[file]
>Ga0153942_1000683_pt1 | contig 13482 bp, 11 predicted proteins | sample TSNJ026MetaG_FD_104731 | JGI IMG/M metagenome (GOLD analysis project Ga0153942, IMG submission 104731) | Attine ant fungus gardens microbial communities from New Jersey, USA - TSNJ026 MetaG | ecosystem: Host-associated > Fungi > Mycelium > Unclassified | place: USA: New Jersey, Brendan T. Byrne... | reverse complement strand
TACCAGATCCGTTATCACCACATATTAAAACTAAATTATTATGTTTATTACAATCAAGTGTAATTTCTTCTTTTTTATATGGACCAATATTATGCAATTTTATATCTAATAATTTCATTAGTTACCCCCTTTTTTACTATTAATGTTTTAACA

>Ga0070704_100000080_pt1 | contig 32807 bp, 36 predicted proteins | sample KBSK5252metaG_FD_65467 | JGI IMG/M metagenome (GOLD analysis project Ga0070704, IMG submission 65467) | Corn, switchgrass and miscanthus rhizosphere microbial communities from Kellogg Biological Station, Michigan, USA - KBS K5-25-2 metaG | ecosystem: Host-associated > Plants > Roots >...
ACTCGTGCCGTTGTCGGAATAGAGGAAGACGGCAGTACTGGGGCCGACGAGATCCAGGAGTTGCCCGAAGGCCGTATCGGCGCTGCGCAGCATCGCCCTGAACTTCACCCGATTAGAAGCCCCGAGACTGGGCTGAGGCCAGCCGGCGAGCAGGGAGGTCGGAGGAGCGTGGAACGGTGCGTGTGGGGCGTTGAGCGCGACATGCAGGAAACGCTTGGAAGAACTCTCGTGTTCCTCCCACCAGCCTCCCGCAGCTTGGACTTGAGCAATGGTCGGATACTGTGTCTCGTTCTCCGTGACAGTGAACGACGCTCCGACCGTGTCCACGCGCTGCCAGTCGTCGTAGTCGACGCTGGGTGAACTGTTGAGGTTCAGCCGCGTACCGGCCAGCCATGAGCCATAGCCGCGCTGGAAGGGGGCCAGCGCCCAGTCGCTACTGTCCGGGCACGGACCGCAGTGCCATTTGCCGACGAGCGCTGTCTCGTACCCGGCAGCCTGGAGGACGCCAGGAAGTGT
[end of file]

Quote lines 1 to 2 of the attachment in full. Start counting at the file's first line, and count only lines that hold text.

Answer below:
>Ga0153942_1000683_pt1 | contig 13482 bp, 11 predicted proteins | sample TSNJ026MetaG_FD_104731 | JGI IMG/M metagenome (GOLD analysis project Ga0153942, IMG submission 104731) | Attine ant fungus gardens microbial communities from New Jersey, USA - TSNJ026 MetaG | ecosystem: Host-associated > Fungi > Mycelium > Unclassified | place: USA: New Jersey, Brendan T. Byrne... | reverse complement strand
TACCAGATCCGTTATCACCACATATTAAAACTAAATTATTATGTTTATTACAATCAAGTGTAATTTCTTCTTTTTTATATGGACCAATATTATGCAATTTTATATCTAATAATTTCATTAGTTACCCCCTTTTTTACTATTAATGTTTTAACA